Mega Man X8, known as Rockman X8 (ロックマンX8, ) in Japan, is a video game developed by Capcom. It is the eighth game in the Mega Man X series. The game plot focuses on the abduction of a "next-generation" reploid from the construction site of a space elevator, and the subsequent pursuit of his captors. During the course of game play the motivations of these captors comes into focus, and it is up to the heroes, led by Mega Man X, to stop them.
The story is set during the late 21XX. The Reploid rebellions across the past years continue, seemingly with no possible solution. To escape these troubles, mankind has begun the next generation of research and development by constructing an orbital elevator able to take equipment and handwork to the moon where they seek to expand their horizons to space. This operation is labeled as "Jakob Project", with the orbital elevator bearing its name, and a Reploid named Lumine is placed in charge of the project. As another part of the project, an advanced generation of Reploids is dispatched to the moon surface in order to work on the project. These New Generation Reploids are able to use DNA data to change their shapes. They are the perfect workers because they can change their shape according to a task, and have subroutines built in to prevent them from going Maverick. (In Mega Man X7, it was revealed that Axl is the first of his kind, a prototype next-generation Reploid.)
Everything seems to be running smoothly until Vile, who has apparently been resurrected from his earlier defeat in Mega Man X3, kidnaps Lumine for unknown reasons. It becomes the Maverick Hunters' mission to rescue him. However, what the Hunters do not know is that Sigma has returned. Contained on every single copy chip in these robots is Sigma's own DNA, meaning that the next-generation 'Maverick-Proof' reploids are in fact able to go Maverick. Sigma seeks to remove the "old generation" and repopulate it with his "children". When Sigma is defeated in his palace, Lumine steps in to take the entire operation over and kill the Maverick Hunters. Lumine gloats to the Hunters that, in order for evolution to take its course, he and his fellow new-generation Reploids must destroy both humans and "obsolete" Reploids. After a massive struggle, Lumine is defeated. When Axl walks up to Lumine's body, however, he is shocked as a tentacle springs from it and damages the crystal on his head. As the three different characters ride back down the Jakob Elevator, Zero wonders if he no longer has to fight now that Sigma is dead for good, while X ponders Lumine's words on evolution. Axl is unconscious, but his shattered crystal can be seen glowing with a tiny fragment of a crystal shard.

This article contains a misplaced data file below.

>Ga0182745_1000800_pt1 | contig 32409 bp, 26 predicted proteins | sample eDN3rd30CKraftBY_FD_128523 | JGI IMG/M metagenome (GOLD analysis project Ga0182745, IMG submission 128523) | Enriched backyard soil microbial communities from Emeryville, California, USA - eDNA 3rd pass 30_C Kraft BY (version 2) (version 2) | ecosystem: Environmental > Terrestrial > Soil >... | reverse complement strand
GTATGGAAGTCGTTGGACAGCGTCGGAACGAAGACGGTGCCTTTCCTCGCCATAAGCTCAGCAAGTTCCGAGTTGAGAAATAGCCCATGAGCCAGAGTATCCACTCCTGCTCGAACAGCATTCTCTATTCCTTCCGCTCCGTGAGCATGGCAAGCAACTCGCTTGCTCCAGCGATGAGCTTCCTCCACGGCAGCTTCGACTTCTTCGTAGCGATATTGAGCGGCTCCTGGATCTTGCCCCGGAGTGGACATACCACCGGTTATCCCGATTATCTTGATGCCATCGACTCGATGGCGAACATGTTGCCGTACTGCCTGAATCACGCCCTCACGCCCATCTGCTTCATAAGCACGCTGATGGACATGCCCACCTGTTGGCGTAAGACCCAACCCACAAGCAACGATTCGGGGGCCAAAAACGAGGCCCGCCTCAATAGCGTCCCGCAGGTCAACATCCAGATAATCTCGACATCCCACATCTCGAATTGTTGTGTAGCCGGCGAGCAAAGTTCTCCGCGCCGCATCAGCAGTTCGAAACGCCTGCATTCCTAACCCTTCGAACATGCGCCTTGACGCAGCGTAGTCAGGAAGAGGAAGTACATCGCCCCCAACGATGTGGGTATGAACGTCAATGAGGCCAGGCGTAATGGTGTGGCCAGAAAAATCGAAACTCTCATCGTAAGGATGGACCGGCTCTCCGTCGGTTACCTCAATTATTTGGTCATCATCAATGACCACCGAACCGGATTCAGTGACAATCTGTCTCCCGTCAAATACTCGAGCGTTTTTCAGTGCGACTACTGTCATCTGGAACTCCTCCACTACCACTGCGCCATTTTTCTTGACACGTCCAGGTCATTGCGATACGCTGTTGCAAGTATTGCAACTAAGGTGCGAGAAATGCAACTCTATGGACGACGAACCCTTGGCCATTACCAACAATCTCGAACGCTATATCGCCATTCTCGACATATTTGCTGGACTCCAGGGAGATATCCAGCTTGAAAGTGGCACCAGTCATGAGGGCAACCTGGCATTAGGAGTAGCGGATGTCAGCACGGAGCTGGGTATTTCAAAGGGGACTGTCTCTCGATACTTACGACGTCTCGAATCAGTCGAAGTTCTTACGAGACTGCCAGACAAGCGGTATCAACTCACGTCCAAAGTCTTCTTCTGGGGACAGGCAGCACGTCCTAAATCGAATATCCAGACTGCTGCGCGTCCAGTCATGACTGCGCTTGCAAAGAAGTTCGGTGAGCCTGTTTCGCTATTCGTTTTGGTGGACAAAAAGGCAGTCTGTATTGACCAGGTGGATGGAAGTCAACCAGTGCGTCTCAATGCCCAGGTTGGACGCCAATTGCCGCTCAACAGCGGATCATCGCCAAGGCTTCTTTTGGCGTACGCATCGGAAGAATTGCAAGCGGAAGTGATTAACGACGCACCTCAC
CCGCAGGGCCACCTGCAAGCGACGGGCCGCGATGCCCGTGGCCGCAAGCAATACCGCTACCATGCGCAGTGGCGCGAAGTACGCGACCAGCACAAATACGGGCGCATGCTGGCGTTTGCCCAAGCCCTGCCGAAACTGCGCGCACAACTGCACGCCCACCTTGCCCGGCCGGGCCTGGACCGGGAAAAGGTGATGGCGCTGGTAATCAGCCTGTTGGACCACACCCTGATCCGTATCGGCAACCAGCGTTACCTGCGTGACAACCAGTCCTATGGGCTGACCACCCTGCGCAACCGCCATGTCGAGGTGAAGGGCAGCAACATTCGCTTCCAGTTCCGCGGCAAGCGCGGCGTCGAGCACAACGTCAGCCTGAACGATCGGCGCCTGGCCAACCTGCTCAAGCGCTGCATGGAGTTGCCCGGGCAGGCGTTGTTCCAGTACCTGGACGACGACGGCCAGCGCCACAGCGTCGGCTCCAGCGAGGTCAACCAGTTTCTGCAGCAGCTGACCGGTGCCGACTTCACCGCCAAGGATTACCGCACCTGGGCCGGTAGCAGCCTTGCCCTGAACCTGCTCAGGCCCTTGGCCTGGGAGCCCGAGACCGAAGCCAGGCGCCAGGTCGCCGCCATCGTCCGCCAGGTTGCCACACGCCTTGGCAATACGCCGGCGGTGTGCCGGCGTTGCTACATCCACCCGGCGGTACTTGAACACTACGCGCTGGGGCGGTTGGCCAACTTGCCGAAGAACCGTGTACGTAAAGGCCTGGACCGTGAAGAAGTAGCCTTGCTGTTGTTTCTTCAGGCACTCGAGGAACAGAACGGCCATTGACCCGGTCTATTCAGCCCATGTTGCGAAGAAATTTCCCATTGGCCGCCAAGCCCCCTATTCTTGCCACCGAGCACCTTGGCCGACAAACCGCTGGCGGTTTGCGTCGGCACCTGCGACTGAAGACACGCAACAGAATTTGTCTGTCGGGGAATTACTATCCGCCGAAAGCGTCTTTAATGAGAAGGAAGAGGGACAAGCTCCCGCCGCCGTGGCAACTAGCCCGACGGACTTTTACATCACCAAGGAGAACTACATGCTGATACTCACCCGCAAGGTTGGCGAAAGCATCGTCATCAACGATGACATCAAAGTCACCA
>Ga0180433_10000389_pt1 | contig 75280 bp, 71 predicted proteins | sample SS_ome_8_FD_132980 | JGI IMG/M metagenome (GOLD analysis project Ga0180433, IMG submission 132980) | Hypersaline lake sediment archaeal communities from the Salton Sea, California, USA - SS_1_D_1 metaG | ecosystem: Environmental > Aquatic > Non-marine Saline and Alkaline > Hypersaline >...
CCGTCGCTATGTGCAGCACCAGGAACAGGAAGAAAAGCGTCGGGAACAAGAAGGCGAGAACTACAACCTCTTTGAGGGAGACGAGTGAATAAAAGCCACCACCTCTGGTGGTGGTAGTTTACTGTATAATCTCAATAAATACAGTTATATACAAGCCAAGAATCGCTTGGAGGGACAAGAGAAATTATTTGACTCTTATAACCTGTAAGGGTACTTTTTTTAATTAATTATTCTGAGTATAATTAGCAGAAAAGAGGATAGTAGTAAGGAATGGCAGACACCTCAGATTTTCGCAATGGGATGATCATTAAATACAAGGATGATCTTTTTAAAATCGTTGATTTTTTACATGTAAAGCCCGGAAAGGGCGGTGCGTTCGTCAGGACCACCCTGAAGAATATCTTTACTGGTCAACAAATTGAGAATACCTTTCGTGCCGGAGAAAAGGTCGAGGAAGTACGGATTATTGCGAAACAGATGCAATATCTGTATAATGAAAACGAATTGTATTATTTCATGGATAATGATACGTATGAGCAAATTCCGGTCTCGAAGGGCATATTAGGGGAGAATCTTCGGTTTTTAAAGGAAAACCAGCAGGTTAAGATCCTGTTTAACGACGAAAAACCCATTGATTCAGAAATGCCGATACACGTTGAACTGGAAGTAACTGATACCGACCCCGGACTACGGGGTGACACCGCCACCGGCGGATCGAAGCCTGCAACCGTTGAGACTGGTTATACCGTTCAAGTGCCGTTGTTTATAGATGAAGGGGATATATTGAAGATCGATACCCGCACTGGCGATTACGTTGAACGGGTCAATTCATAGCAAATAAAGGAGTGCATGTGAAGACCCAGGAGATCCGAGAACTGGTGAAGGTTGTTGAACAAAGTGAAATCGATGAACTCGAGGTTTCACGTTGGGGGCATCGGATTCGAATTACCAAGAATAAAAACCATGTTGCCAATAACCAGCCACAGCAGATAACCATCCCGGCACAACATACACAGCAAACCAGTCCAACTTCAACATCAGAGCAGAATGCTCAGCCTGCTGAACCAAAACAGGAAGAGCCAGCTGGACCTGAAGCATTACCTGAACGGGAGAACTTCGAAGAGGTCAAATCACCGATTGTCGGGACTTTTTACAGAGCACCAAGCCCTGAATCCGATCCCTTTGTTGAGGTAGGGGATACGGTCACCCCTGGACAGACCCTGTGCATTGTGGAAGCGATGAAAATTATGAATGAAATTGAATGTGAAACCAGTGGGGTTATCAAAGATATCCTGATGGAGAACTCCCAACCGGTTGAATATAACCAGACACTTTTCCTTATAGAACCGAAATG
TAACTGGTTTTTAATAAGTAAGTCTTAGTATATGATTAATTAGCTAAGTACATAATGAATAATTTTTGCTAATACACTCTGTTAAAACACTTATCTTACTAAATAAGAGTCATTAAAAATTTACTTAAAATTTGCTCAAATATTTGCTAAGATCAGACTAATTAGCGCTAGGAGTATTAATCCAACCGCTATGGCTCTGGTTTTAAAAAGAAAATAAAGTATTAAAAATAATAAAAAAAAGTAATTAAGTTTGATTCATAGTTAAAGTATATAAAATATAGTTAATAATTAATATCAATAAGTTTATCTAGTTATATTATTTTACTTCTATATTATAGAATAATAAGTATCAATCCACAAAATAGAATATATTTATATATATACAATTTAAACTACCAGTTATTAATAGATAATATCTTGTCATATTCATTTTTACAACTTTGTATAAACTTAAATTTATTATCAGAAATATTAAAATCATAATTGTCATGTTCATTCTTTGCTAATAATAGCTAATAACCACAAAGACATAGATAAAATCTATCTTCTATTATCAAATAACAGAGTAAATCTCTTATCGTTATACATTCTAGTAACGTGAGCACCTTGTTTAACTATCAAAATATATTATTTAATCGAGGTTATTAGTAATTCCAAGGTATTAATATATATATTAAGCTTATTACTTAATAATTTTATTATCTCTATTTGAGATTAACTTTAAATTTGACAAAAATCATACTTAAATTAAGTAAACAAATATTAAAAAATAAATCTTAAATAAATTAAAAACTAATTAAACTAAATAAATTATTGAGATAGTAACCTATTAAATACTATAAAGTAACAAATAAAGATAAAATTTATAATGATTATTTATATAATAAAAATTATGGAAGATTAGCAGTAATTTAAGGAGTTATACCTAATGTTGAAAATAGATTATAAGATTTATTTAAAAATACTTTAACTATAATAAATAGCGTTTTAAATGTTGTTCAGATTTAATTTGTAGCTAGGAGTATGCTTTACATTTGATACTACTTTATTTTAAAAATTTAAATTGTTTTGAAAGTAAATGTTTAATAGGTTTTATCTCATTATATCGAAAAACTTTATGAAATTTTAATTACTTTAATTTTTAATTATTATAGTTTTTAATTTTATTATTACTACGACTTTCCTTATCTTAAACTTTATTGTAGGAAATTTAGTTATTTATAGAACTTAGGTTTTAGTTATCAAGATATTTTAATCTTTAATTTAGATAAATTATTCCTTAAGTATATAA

Gameplay in Mega Man X8 is similar to previous Mega Man X games. After an introductory stage, Mega Man X8 presents the player with a choice of 8 stages, with a Maverick robot serving as the stage boss. After defeating the 8 bosses, a series of fortress stages open up for the player to complete in linear progression until the final boss is defeated. This general format is the template of all X series games. X, Axl, and Zero have character-specific attributes to assist them in navigating the terrain and defeating enemies:
- Axl has the ability to fire his gun in any direction, hover and glide horizontally for short distances, and stick in place on a wall as long as he is firing. He also has a 'Copy Shot' which allows him to assimilate the DNA of certain enemy reploids and take their forms and abilities for a short time. By defeating bosses, Axl gains new types of guns which have unlimited ammo.
- X can find and equip individual body parts, obtained from capsules hidden by Dr. Light. He can equip any combination of previously obtained armors to a "Neutral Armor," a new addition to this game. As X defeats bosses, he gets special weapons which have a limited supply of ammo, just as in previous games in the series. Unlike X7, X can only fire his shot in a straight line.
- Zero uses many different short range weapons and is the only character that can double-jump, but in this game Zero moves slower than X with armor - what was never been in any other seria. He learns new attack techniques by defeating bosses, some of which change depending on which weapon he has equipped.
[Game play on Troia Base] - http://www.youtube.com/watch?v=Od2-x1AzPns
- Since X7, X has developed a stronger resolve for fighting when it needs to be done. He trusts Axl on a personal level now, and maintains a solid relationship with Zero as well. He retains his strong will to fight for the sake of peace, and to accomplish the mission through non-violent matters if possible. Like his two friends, he is a Class S Hunter. X is voiced by Mark Gatha in the English version and by Takahiro Sakurai in the Japanese version.
- Zero's character is a cocky one. His rationale for fighting is that it simply needs to be done. He also gains the ability to use different weapons besides his beam saber - fans, knuckles, a hammer, a spear, and even Sigma's blade (normal and hard difficulties only). Now with a more trusting attitude towards Axl, he also maintains an unbreakable relationship with his best friend X. His new attitude is partially caused by the angst he suffers from recent events, especially his involvement as a tool to spawn a lethal virus during the events of Mega Man X5. Zero is voiced by Lucas Gilbertson in the English version and Ryotaro Okiayu in the Japanese version.